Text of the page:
"Alien: Out of the Shadows" Book Review
Written by Gabino Iglesias
Published by Titan Books
Written by Tim Lebbon
2014, 352 pages, Fiction
Released on January 28th, 2014
It's good to grab a book I expect to like and like it. However, it's even better to go in expecting to hate a book and end up liking it. I enjoy Tim Lebbon's work, but when Alien: Out of the Shadows landed on my desk, I was very skeptical. You see, I'm the kind of guy who abhors remakes, spin-offs, and ridiculously unnecessary sequels and prequels. On top of that, the four films in the Alien franchise (especially the first one, of course) are among my favorite science-fiction horror movies. From Ridley Scott to Ellen Ripley to H.R. Giger, Alien is fantastic, so having someone go in and write a novel about the creatures and main character made me feel like they were treading sacred ground without permission. It only took Lebbon about ten pages to make me forget all that.
Alien: Out of Shadows picks up where the first film, Alien, ended. Ellen Ripley is floating around in space in the Narcissus, oblivious to the world for years, but just before the events depicted on the second film, Aliens, she is found, and she's not the only thing that's found. There is a mining ship hovering above a planet from which it’s extracting a precious element, but something goes wrong. There are issues establishing communication with two ships that are returning from the planet to their mother ship, the Marion. Almost simultaneously, the crew of the Marion crashes with one of the ships and they learn that everyone inside the craft is dead. Unfortunately, the things that did the killing are still in there and still alive, so right after Ripley awakes from her deep stasis, she learns that the horror she thought she had left behind is right there with her. What follows is a fast-paced splatterfest full of death and mayhem.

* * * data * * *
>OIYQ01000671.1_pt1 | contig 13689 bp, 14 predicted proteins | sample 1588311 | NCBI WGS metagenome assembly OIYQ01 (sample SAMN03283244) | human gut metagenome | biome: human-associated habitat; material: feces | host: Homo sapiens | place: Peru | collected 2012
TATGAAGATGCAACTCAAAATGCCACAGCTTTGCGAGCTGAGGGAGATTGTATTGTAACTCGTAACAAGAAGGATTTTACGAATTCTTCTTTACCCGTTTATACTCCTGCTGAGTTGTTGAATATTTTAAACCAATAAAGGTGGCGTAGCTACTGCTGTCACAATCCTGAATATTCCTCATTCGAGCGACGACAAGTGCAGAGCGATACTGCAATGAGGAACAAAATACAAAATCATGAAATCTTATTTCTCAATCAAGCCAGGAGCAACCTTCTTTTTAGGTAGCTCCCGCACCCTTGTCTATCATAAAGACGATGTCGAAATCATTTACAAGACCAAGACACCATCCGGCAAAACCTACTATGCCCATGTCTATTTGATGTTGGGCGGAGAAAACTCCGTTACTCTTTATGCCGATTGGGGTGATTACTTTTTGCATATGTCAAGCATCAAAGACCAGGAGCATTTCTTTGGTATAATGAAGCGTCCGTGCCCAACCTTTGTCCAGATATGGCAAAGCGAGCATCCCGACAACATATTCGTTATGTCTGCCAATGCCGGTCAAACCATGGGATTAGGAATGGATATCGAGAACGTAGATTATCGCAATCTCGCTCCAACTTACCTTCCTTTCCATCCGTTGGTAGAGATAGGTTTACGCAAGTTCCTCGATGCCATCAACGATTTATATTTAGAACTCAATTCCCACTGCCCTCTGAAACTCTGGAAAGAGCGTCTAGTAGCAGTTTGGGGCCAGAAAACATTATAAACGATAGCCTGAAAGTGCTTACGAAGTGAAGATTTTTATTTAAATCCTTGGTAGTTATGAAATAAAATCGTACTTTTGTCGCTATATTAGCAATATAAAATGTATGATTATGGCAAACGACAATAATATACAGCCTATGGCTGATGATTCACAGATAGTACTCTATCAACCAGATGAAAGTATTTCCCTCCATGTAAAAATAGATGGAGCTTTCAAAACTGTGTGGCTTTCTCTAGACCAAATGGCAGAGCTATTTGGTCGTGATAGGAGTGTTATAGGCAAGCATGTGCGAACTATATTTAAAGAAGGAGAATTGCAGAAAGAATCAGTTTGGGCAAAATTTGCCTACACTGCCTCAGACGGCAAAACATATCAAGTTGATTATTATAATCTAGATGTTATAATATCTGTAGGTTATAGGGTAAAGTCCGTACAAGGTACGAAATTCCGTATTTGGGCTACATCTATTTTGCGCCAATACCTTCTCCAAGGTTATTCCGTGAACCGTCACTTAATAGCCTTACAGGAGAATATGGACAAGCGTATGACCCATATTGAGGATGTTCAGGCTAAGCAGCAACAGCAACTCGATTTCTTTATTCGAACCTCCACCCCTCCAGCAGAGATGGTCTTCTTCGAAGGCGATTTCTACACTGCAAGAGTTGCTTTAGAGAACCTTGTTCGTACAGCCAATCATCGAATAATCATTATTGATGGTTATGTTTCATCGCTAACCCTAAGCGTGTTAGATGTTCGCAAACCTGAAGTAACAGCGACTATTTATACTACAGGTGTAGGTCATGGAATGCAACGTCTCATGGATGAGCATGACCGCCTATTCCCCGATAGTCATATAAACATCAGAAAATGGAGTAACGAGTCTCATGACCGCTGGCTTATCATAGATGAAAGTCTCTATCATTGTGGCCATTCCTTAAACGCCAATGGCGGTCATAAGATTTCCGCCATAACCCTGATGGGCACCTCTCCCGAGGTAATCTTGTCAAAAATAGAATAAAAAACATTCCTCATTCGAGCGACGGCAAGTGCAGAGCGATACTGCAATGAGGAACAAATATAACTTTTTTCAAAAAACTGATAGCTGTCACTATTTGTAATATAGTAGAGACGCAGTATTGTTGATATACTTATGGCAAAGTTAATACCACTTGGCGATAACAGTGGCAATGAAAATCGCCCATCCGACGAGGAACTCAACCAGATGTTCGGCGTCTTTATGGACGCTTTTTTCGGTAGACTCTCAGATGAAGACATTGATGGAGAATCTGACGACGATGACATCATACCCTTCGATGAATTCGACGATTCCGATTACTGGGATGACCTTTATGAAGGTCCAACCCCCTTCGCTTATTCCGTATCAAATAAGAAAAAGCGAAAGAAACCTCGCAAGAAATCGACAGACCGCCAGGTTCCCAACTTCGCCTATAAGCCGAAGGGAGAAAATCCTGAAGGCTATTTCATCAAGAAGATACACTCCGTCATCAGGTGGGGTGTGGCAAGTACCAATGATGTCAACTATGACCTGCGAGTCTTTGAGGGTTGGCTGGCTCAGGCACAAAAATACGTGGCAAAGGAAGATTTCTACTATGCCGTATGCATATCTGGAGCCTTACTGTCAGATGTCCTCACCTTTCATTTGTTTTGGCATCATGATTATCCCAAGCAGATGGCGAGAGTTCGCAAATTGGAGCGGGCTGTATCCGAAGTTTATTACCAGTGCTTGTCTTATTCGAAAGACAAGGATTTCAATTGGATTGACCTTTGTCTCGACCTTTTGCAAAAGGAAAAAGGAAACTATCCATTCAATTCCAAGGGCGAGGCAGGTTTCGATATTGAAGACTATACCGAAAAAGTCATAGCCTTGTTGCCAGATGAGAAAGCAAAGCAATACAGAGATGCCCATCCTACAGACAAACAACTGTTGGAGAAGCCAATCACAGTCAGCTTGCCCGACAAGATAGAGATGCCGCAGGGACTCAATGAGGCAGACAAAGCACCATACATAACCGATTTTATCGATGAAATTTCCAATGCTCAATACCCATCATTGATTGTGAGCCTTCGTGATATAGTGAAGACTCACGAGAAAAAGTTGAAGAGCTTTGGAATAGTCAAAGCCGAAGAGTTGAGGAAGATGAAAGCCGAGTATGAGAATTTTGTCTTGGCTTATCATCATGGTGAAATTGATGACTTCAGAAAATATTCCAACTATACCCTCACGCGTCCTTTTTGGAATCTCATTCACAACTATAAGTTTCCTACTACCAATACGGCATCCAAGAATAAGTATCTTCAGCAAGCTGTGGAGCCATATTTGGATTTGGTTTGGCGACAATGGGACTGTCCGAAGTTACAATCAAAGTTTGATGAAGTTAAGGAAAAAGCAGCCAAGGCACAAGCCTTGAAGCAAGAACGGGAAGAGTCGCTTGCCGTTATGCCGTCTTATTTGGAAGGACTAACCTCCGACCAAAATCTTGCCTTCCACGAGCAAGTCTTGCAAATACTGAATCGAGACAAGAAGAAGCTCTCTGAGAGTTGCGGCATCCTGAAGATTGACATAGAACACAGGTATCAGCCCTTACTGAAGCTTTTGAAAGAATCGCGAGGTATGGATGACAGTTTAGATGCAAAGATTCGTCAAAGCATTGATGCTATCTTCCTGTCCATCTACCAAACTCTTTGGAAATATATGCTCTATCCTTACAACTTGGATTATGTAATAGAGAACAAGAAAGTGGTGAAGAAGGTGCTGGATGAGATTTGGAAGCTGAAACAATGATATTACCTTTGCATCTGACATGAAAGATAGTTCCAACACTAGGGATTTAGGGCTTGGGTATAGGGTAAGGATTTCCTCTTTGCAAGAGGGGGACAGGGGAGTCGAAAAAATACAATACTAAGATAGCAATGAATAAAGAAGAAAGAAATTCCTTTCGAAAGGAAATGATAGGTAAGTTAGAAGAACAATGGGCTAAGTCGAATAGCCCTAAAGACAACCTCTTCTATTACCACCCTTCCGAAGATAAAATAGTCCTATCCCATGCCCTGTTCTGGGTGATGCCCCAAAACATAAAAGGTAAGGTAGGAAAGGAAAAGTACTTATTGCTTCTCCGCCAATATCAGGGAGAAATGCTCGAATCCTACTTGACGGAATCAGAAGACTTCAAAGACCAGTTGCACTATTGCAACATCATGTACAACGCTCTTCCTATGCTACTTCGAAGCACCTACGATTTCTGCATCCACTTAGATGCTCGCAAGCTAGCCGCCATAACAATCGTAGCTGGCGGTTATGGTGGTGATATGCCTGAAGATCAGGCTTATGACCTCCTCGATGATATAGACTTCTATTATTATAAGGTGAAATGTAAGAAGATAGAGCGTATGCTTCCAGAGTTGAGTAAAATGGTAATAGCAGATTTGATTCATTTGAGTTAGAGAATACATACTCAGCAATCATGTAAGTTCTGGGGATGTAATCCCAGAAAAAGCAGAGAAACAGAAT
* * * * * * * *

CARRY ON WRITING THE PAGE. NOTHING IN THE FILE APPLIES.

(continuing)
Lebbon jumps right into the action in this book. Instead of giving you a lot of back story, he understands that probably everyone digging into this narrative is probably familiar with what came before it. As a result, the carnage and fear start rather quickly, and that's a good thing because a book about nasty aliens killing people trapped in a ship in space shouldn't be about back story and dialogue.
One thing I really liked about Alien: Out of the Shadows is that the author doesn't pull any punches. I became a fan of Richard Laymon's work many years ago because he gave me great characters...and then killed them without a second thought. Lebbon does that here, and it adds to the quick pacing and the feel that you don't know who's dying next. Also, it's obvious that the author did his research because everything having to do with the ships and its operation, inner workings, and computer equipment is written in a way that would give any science-fiction author out there a run for his or her money.
Despite its brisk pace, Alien: Out of the Shadows is a tad too long. The book comes in just above 350 pages, and it could easily deliver the same great narrative in less space. Also, readers should come to it looking for action, gore, and entertainment and leave the profound deconstruction and plot analysis at the door. This is a book about aliens killing people in space and it works beautifully in that regard.
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